Geospatial clustering in sugar-sweetened beverage consumption among Boston youth

Kosuke Tamura, Dustin T. Duncan, Jessica K. Athens, Marie A. Bragg, Michael Rienti, Jared Aldstadt, Marc A. Scott, Brian Elbel

Research output: Contribution to journalArticle

Abstract

The objective was to detect geospatial clustering of sugar-sweetened beverage (SSB) intake in Boston adolescents (age = 16.3 ± 1.3 years [range: 13–19]; female = 56.1%; White = 10.4%, Black = 42.6%, Hispanics = 32.4%, and others = 14.6%) using spatial scan statistics. We used data on self-reported SSB intake from the 2008 Boston Youth Survey Geospatial Dataset (n = 1292). Two binary variables were created: consumption of SSB (never versus any) on (1) soda and (2) other sugary drinks (e.g., lemonade). A Bernoulli spatial scan statistic was used to identify geospatial clusters of soda and other sugary drinks in unadjusted models and models adjusted for age, gender, and race/ethnicity. There was no statistically significant clustering of soda consumption in the unadjusted model. In contrast, a cluster of non-soda SSB consumption emerged in the middle of Boston (relative risk = 1.20, p = .005), indicating that adolescents within the cluster had a 20% higher probability of reporting non-soda SSB intake than outside the cluster. The cluster was no longer significant in the adjusted model, suggesting spatial variation in non-soda SSB drink intake correlates with the geographic distribution of students by race/ethnicity, age, and gender.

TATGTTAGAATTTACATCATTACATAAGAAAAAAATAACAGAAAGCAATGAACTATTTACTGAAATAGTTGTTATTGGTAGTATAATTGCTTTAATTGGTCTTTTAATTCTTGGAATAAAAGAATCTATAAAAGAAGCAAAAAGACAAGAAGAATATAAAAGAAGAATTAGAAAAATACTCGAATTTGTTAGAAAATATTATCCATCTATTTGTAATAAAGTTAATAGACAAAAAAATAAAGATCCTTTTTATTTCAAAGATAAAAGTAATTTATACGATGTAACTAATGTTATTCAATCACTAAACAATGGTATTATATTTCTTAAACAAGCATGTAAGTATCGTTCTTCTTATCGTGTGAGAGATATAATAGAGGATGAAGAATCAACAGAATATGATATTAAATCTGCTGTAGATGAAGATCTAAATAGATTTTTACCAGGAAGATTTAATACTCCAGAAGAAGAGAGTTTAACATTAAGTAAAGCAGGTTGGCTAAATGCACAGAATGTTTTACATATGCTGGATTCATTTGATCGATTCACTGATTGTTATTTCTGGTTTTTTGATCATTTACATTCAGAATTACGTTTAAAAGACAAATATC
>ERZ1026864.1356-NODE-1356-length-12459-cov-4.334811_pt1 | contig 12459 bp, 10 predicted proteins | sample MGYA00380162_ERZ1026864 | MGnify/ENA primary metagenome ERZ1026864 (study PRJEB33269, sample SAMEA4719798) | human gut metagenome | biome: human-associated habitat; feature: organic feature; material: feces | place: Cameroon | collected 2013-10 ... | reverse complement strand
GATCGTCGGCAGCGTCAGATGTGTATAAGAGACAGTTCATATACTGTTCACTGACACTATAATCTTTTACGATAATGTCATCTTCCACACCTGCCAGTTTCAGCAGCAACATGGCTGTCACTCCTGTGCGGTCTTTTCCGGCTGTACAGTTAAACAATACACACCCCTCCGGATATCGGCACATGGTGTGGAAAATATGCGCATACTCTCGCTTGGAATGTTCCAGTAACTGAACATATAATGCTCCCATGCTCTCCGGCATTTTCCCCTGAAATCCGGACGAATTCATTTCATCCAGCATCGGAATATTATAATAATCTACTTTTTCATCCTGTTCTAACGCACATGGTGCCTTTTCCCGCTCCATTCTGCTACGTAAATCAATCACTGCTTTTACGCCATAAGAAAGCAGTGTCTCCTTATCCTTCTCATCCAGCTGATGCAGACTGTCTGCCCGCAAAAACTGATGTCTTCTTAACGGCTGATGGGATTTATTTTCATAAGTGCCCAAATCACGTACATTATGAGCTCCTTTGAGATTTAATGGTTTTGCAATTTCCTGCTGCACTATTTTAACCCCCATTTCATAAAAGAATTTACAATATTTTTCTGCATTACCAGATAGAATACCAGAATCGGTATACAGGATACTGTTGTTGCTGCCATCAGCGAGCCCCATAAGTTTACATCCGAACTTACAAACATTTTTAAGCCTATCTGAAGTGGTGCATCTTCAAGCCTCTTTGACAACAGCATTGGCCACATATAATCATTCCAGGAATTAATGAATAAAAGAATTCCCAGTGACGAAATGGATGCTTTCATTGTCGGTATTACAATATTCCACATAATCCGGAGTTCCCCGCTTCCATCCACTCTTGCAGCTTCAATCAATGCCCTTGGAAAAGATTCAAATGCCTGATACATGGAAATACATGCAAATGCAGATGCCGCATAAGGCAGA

Original languageEnglish (US)
Pages (from-to)1-10
Number of pages10
JournalInternational Journal of Food Sciences and Nutrition
DOIs
StateAccepted/In press - Jan 9 2017

Fingerprint

Beverages
beverages
Cluster Analysis
sugars
nationalities and ethnic groups
statistics
gender
spatial data
relative risk
Hispanic Americans
spatial variation
geographical distribution
students
Students

Keywords

  • adolescents
  • Geospatial clustering
  • spatial scan statistic
  • sugary drink intake

ASJC Scopus subject areas

  • Food Science

Cite this

Geospatial clustering in sugar-sweetened beverage consumption among Boston youth. / Tamura, Kosuke; Duncan, Dustin T.; Athens, Jessica K.; Bragg, Marie A.; Rienti, Michael; Aldstadt, Jared; Scott, Marc A.; Elbel, Brian.

In: International Journal of Food Sciences and Nutrition, 09.01.2017, p. 1-10.

Research output: Contribution to journalArticle

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abstract = "The objective was to detect geospatial clustering of sugar-sweetened beverage (SSB) intake in Boston adolescents (age = 16.3 ± 1.3 years [range: 13–19]; female = 56.1{\%}; White = 10.4{\%}, Black = 42.6{\%}, Hispanics = 32.4{\%}, and others = 14.6{\%}) using spatial scan statistics. We used data on self-reported SSB intake from the 2008 Boston Youth Survey Geospatial Dataset (n = 1292). Two binary variables were created: consumption of SSB (never versus any) on (1) soda and (2) other sugary drinks (e.g., lemonade). A Bernoulli spatial scan statistic was used to identify geospatial clusters of soda and other sugary drinks in unadjusted models and models adjusted for age, gender, and race/ethnicity. There was no statistically significant clustering of soda consumption in the unadjusted model. In contrast, a cluster of non-soda SSB consumption emerged in the middle of Boston (relative risk = 1.20, p = .005), indicating that adolescents within the cluster had a 20{\%} higher probability of reporting non-soda SSB intake than outside the cluster. The cluster was no longer significant in the adjusted model, suggesting spatial variation in non-soda SSB drink intake correlates with the geographic distribution of students by race/ethnicity, age, and gender.",
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